Are Popular Seltzer Drinks Rotting Your Teeth? | CariFree

Are Popular Seltzer Drinks Rotting Your Teeth?

We know that we should stay hydrated for our health. And, we know that plain water is the healthiest way to remain hydrated. Still, many people are not willing to drink plain water all day and seek alternatives. Some of those alternatives are better for your teeth than others. We know that sipping soda all day long can be catastrophic for enamel health. But, what about those other carbonated drinks? Is carbonated water as dangerous for your teeth or as risky for your teeth as soda?

The answer lies somewhere in the middle.

 

The Carbonation

Those bubbles in both soda and seltzer come from carbolic acid. If it sounds risky to bathe your teeth in acid, there’s a reason for that. It is. We know that when pH level of your mouth drops and becomes more acidic, the oral biofilm develops in an unhealthy direction. Bacteria associated with cavity development, particularly S. Mutans, overgrows and becomes hard to treat.

Normally, oral pH drops when we eat and rises over time due to the action of our saliva raising the oral pH back to normal levels. Plain water does not interfere with saliva’s important job and can help by helping the body make more saliva. Carbonated water can continue to lower the pH of the mouth, interfering with the normal pH cycle and aggravating some factors that contribute to cavity growth.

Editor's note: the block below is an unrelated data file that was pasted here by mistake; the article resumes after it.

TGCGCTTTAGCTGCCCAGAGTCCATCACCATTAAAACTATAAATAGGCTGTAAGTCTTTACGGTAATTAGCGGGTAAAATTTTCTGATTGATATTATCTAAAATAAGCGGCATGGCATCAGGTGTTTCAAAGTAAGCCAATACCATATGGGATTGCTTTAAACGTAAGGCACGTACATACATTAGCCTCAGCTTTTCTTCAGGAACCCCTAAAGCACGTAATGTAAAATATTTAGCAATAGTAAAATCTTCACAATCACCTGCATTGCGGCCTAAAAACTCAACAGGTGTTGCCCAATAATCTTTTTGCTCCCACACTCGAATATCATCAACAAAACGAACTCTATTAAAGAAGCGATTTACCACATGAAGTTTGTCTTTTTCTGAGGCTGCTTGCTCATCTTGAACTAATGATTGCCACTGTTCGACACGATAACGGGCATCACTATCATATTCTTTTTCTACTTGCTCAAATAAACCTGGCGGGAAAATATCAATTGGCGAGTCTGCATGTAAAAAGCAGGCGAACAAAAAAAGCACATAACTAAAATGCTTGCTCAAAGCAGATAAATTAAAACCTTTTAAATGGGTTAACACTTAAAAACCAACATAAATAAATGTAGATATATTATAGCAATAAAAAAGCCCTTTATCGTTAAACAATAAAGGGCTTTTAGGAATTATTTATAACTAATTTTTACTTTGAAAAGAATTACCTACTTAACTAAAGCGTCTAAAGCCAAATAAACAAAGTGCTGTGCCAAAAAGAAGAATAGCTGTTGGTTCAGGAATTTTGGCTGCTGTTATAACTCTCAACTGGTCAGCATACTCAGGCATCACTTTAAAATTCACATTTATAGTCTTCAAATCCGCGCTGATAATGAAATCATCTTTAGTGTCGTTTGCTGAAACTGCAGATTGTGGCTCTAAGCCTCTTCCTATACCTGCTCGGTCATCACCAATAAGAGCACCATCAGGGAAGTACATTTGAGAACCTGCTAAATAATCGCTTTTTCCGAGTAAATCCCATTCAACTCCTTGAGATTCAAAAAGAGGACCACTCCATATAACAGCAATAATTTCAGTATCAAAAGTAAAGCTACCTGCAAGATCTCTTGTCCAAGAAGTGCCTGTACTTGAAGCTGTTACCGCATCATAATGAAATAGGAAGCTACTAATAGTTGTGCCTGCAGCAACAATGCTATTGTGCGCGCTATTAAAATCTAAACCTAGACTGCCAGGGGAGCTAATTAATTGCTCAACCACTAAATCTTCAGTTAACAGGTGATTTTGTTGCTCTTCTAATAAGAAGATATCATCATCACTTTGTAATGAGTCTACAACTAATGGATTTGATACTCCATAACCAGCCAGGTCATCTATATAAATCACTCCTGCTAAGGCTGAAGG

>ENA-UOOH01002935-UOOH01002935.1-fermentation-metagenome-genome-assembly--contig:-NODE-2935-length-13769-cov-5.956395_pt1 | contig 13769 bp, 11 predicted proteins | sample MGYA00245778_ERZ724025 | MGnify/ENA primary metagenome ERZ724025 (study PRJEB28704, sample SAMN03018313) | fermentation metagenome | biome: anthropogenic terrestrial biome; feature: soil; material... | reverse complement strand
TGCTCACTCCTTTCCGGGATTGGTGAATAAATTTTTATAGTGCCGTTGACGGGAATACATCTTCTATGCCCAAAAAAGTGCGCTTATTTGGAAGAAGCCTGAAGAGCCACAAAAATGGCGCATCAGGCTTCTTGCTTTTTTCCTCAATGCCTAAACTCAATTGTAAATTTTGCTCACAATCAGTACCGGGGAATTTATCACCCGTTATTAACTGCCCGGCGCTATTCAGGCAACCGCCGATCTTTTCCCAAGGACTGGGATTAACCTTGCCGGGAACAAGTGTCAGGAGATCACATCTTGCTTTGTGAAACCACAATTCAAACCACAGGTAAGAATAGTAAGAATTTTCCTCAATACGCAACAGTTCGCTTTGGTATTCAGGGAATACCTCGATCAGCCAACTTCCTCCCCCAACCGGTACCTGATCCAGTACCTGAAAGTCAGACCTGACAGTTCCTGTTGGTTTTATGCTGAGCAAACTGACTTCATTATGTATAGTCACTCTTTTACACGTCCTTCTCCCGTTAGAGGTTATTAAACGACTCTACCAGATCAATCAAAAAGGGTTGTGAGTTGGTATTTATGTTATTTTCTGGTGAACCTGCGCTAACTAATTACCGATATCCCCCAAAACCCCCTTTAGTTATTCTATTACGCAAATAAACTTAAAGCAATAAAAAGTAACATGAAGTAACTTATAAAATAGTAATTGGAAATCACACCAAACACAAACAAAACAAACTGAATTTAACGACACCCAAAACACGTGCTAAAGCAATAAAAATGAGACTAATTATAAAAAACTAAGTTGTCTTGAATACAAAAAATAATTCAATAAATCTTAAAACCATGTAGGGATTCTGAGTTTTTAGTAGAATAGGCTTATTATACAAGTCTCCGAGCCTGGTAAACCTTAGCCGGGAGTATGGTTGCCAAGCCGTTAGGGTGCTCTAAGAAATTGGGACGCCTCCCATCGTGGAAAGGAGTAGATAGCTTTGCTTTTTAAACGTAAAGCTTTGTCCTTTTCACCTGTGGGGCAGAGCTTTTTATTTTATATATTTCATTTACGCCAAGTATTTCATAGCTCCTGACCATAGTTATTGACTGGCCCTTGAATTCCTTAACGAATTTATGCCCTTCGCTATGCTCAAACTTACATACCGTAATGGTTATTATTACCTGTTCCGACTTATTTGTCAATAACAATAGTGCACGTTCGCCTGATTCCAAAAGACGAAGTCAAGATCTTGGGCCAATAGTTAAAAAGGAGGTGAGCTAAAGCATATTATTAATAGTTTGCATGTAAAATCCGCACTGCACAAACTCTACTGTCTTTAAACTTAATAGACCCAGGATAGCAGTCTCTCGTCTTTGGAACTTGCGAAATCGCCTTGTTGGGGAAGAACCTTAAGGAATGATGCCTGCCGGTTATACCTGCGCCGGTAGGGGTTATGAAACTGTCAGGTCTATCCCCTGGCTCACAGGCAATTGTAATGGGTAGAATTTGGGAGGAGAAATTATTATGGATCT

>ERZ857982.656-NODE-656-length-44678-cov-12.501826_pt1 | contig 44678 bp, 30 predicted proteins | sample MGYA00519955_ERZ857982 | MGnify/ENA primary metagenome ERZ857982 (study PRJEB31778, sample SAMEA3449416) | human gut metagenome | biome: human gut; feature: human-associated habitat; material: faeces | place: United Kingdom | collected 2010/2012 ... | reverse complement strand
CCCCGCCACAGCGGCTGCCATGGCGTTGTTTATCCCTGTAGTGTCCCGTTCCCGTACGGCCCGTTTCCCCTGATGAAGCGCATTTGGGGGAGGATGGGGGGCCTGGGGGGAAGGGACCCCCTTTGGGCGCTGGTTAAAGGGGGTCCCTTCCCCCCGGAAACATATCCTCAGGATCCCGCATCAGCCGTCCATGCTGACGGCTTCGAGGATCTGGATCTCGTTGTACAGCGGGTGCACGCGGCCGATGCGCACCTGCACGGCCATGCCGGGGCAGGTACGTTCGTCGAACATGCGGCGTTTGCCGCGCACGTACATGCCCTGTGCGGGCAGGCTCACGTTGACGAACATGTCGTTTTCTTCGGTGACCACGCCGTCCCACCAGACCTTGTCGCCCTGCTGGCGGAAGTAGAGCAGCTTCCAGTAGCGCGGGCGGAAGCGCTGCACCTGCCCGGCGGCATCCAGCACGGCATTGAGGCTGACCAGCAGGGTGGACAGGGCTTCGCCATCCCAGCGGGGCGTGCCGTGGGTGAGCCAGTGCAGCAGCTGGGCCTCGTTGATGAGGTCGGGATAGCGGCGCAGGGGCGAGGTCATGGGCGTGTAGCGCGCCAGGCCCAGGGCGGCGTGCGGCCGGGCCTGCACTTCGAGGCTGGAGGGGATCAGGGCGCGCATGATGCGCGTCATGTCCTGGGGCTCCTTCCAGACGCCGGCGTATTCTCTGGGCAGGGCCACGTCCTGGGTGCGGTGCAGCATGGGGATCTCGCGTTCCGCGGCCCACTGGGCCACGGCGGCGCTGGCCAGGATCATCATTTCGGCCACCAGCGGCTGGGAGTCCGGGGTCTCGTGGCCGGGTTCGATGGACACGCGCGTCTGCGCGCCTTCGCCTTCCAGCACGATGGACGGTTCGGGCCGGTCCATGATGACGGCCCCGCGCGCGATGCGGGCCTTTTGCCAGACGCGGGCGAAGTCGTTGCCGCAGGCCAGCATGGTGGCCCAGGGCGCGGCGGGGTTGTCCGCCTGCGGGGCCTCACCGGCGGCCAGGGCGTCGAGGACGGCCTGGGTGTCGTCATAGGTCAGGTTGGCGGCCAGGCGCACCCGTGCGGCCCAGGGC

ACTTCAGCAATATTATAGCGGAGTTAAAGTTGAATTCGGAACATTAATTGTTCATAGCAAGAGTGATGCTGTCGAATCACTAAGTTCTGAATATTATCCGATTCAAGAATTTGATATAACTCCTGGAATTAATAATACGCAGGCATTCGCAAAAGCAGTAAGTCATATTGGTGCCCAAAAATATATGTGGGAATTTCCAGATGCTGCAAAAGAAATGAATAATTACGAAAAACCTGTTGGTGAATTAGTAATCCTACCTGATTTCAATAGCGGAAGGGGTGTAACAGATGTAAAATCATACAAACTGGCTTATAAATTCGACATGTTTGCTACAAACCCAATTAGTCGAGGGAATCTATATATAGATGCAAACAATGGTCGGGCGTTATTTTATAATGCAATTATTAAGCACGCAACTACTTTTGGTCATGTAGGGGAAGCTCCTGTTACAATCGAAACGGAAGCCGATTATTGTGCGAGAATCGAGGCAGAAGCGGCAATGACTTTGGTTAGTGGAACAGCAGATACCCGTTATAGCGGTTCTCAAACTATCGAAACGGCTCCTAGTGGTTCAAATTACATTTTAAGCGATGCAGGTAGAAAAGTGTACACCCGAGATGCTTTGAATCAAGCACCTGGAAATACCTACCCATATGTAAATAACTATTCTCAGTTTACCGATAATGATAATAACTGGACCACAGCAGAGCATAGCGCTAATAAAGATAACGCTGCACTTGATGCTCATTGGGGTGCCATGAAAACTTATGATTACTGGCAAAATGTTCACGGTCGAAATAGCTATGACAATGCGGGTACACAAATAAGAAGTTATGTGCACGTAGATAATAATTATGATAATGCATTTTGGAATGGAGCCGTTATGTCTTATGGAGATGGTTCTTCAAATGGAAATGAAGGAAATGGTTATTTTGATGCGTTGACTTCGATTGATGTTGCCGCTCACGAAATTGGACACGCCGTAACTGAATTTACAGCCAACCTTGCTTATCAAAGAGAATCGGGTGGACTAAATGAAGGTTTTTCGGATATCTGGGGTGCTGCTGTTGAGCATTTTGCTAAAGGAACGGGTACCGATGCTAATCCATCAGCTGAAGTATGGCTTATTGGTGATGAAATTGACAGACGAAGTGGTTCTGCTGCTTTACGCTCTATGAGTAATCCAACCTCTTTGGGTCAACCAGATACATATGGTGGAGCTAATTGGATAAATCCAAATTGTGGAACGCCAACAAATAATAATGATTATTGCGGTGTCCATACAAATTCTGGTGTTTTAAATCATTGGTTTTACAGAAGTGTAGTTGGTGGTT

The Flavor

So far, we’ve only discussed the carbonation, but most people who choose to sip seltzer all day don’t drink plain seltzer. They choose flavored water. The flavorings add to the acidic effect of carbonation in the water, particularly when they introduce citric acid and other pH lowering ingredients. Some flavored seltzer can start to approach pH levels similar to sodas. Although flavored seltzer lacks the sugar of soda, it still is highly acidic.

The direct acid level of the seltzer is not the only risk involved. People who suffer from dry mouth tend to find the citric acid in flavored seltzer dehydrating, exacerbating the risks of the existing dry mouth, increased risk of infection and tooth decay.  Suddenly, the effort to stay hydrated might cause a worsening of the very symptoms you are trying to avoid.

 

So what’s the Bottom Line?

If you’re suffering from dry mouth, flavored carbonated water is not a great choice. If you’re trying to kick a soda habit, flavored carbonated water might be a good transitional drink, but it’s probably not the best long-term health choice. As an infrequent treat, it’s probably not the worst choice.

If you’re suffering from dry mouth, try sipping plain water or plain green tea. Using an oral spray for dry mouth or chewing xylitol gum may also help alleviate symptoms without increasing the risk of cavities.

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